By Binta A Bah
Justice Bakri of the high court complex at the Banjul Magistrates’ Court had threatened to close the case of the former permanent secretary at the ministry of fisheries if the state prosecutors failed to play an audio purported to be a conversation between Bamba Banja and a Chinese interpreter, Ming Ning.
The judge gave prosecutors two hours to facilitate a laptop to play the audio, believed to be recorded by the Chinese interpreter at Banja’s residence in Batokunku, as well as a video interview between the accused and investigative journalist Mustapha K Darboe.
The court’s decision came after Banja’s lawyer, Abdoulie Fatty objected to the prosecution’s request for an adjournment under grounds that they did not have a laptop to play the recordings implicating Banja.
“I will stand down the matter for two hours or I will close the case. We are all equal before this court. You brought him to court because you have a case against him. If you think you have no case, I will let him go,” the judge warned, as he gave state prosecutors two hours to put their house in order.
However, state prosecutor S.L Jorbarteh was able to provide a laptop when the case was called for continuation but the judge adjourned the matter until November 24.
Bamba Banja is charged with economic crimes, official corruption and public officers receiving property to show favor.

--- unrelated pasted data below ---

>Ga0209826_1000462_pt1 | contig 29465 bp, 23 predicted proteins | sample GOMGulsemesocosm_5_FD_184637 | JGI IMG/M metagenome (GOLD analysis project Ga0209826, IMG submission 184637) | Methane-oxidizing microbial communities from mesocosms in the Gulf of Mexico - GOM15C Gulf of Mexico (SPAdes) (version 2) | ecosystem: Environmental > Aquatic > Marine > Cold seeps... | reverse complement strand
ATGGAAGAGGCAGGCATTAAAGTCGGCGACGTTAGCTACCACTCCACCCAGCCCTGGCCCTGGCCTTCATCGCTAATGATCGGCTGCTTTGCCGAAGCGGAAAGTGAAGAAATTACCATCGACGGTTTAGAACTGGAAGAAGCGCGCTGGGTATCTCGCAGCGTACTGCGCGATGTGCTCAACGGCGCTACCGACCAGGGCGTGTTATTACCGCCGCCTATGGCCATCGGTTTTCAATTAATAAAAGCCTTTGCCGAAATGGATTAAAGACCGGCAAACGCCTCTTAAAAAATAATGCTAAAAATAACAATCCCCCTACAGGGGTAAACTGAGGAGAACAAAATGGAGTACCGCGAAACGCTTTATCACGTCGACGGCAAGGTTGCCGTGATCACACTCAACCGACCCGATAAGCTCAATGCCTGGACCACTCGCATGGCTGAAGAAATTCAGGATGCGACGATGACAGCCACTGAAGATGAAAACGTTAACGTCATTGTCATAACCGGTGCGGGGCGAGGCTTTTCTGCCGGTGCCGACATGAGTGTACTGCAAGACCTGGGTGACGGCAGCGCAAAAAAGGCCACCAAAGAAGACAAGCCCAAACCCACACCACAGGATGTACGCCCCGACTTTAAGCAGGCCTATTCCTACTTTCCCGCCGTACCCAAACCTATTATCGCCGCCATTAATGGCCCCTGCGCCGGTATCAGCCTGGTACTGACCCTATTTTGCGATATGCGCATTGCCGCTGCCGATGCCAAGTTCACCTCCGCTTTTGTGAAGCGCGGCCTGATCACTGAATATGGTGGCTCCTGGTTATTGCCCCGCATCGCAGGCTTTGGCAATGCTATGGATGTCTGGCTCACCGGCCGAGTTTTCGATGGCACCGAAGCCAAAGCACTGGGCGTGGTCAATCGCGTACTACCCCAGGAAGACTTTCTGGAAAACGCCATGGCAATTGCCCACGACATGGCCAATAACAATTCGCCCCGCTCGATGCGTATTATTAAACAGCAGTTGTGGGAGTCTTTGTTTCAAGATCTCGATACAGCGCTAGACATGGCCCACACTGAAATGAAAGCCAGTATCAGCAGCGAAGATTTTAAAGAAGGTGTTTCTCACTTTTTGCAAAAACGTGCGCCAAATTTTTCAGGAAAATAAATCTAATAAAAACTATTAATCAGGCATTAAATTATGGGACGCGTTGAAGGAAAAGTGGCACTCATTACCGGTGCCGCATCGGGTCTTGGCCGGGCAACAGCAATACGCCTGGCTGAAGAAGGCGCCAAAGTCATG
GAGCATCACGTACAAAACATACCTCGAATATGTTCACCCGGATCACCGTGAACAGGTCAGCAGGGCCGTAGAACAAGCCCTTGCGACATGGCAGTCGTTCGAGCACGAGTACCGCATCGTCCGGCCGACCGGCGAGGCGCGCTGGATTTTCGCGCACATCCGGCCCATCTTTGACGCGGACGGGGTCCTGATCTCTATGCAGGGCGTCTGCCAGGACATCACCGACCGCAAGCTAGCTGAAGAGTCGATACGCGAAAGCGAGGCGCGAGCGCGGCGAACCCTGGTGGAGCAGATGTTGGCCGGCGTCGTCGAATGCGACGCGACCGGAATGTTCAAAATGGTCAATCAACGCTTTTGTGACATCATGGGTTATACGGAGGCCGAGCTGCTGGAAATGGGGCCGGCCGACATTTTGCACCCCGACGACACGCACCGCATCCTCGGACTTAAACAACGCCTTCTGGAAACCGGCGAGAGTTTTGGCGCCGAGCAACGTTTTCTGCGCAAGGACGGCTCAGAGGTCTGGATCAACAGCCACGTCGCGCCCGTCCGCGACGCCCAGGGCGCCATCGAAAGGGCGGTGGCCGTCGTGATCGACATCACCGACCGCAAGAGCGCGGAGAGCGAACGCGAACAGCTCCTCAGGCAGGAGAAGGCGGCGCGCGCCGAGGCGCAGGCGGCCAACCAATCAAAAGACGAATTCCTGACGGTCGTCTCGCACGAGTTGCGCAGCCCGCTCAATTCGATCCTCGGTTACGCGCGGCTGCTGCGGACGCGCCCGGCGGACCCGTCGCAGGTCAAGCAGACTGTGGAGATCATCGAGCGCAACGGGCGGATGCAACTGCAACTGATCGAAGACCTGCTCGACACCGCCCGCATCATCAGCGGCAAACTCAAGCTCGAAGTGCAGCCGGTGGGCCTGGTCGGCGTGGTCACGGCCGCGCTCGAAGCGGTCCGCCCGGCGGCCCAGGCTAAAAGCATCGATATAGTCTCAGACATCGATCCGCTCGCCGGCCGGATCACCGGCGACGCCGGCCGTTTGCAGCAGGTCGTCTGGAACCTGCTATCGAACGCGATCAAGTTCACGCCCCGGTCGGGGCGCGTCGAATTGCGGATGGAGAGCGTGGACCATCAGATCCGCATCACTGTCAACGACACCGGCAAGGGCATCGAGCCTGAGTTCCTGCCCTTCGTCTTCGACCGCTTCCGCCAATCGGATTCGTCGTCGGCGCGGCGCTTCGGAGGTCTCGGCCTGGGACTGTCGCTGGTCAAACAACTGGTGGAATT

Testifying earlier, Essa Sowe of the fraud squad unit, said he was part of the panel constituted following a directive from the Office of the President to have Mr Banja investigated after an audio involving the accused went viral on social media where the accused allegedly received bribes from Golden Lead officials when their vessels were captured by the Navy.
Sowe further testified that the accused was invited to the police headquarters but denied that it was his voice in the audio. He said the accused also denied being in contact with the Golden Lead officials prompting them to request for a printout from Africell which later shows that they were in contact.
“Investigations also revealed that both the accused and the Chinese interpreter were in Batokunku, which is the residence of the accused person. That was the day the audio was recorded and the Chinese interpreter could be heard translating from Chinese to English,” the policeman told the court.
According to him, the investigators also downloaded a video from YouTube where he was being interviewed by Mustapha K Darboe, an investigative journalist and they realised the voice is similar to that on the audio.
The court is expected to hear the contents of the audio and video when the case resumes on 24th November.